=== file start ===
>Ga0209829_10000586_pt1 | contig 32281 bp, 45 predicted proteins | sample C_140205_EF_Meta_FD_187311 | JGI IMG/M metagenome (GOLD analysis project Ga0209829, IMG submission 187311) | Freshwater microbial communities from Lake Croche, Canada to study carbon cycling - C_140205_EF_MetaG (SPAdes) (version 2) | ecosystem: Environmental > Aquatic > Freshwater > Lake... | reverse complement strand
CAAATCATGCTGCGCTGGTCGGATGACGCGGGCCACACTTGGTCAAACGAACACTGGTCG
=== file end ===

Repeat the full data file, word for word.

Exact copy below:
>Ga0209829_10000586_pt1 | contig 32281 bp, 45 predicted proteins | sample C_140205_EF_Meta_FD_187311 | JGI IMG/M metagenome (GOLD analysis project Ga0209829, IMG submission 187311) | Freshwater microbial communities from Lake Croche, Canada to study carbon cycling - C_140205_EF_MetaG (SPAdes) (version 2) | ecosystem: Environmental > Aquatic > Freshwater > Lake... | reverse complement strand
CAAATCATGCTGCGCTGGTCGGATGACGCGGGCCACACTTGGTCAAACGAACACTGGTCG